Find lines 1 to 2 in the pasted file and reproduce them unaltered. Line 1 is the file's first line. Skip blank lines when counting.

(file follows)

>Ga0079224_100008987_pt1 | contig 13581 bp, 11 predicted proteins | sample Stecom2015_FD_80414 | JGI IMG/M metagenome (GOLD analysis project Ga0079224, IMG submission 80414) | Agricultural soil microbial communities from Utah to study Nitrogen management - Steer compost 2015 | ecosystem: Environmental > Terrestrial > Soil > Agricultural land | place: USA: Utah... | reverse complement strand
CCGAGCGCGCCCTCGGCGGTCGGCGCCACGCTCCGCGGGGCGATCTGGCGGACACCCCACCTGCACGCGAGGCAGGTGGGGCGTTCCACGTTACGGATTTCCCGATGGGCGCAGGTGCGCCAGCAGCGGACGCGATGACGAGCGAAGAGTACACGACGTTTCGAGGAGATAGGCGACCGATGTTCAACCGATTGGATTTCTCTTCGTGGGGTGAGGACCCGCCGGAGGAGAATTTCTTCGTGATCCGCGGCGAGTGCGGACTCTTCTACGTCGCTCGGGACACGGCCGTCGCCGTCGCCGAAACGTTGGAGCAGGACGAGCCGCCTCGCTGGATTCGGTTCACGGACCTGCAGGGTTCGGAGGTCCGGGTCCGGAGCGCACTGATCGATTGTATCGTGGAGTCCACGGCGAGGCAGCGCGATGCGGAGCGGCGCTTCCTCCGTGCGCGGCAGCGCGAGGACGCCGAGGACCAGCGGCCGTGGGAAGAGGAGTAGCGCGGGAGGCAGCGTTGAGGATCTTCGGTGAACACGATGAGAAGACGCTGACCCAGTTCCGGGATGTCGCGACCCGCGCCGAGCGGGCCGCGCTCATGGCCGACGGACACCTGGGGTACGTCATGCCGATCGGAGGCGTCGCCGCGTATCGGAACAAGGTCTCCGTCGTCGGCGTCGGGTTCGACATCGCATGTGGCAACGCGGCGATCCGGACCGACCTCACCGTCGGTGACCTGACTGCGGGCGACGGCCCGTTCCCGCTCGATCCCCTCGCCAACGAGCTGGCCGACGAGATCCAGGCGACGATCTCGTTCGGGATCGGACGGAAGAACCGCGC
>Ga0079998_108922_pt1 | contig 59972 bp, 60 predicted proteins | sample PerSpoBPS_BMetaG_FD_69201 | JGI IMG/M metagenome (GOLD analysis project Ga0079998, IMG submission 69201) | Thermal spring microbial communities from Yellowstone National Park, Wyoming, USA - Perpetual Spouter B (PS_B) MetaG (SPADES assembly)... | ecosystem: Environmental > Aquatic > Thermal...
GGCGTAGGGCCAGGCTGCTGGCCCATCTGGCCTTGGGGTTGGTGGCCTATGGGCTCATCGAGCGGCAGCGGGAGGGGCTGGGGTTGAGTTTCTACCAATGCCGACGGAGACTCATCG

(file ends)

>Ga0079224_100008987_pt1 | contig 13581 bp, 11 predicted proteins | sample Stecom2015_FD_80414 | JGI IMG/M metagenome (GOLD analysis project Ga0079224, IMG submission 80414) | Agricultural soil microbial communities from Utah to study Nitrogen management - Steer compost 2015 | ecosystem: Environmental > Terrestrial > Soil > Agricultural land | place: USA: Utah... | reverse complement strand
CCGAGCGCGCCCTCGGCGGTCGGCGCCACGCTCCGCGGGGCGATCTGGCGGACACCCCACCTGCACGCGAGGCAGGTGGGGCGTTCCACGTTACGGATTTCCCGATGGGCGCAGGTGCGCCAGCAGCGGACGCGATGACGAGCGAAGAGTACACGACGTTTCGAGGAGATAGGCGACCGATGTTCAACCGATTGGATTTCTCTTCGTGGGGTGAGGACCCGCCGGAGGAGAATTTCTTCGTGATCCGCGGCGAGTGCGGACTCTTCTACGTCGCTCGGGACACGGCCGTCGCCGTCGCCGAAACGTTGGAGCAGGACGAGCCGCCTCGCTGGATTCGGTTCACGGACCTGCAGGGTTCGGAGGTCCGGGTCCGGAGCGCACTGATCGATTGTATCGTGGAGTCCACGGCGAGGCAGCGCGATGCGGAGCGGCGCTTCCTCCGTGCGCGGCAGCGCGAGGACGCCGAGGACCAGCGGCCGTGGGAAGAGGAGTAGCGCGGGAGGCAGCGTTGAGGATCTTCGGTGAACACGATGAGAAGACGCTGACCCAGTTCCGGGATGTCGCGACCCGCGCCGAGCGGGCCGCGCTCATGGCCGACGGACACCTGGGGTACGTCATGCCGATCGGAGGCGTCGCCGCGTATCGGAACAAGGTCTCCGTCGTCGGCGTCGGGTTCGACATCGCATGTGGCAACGCGGCGATCCGGACCGACCTCACCGTCGGTGACCTGACTGCGGGCGACGGCCCGTTCCCGCTCGATCCCCTCGCCAACGAGCTGGCCGACGAGATCCAGGCGACGATCTCGTTCGGGATCGGACGGAAGAACCGCGC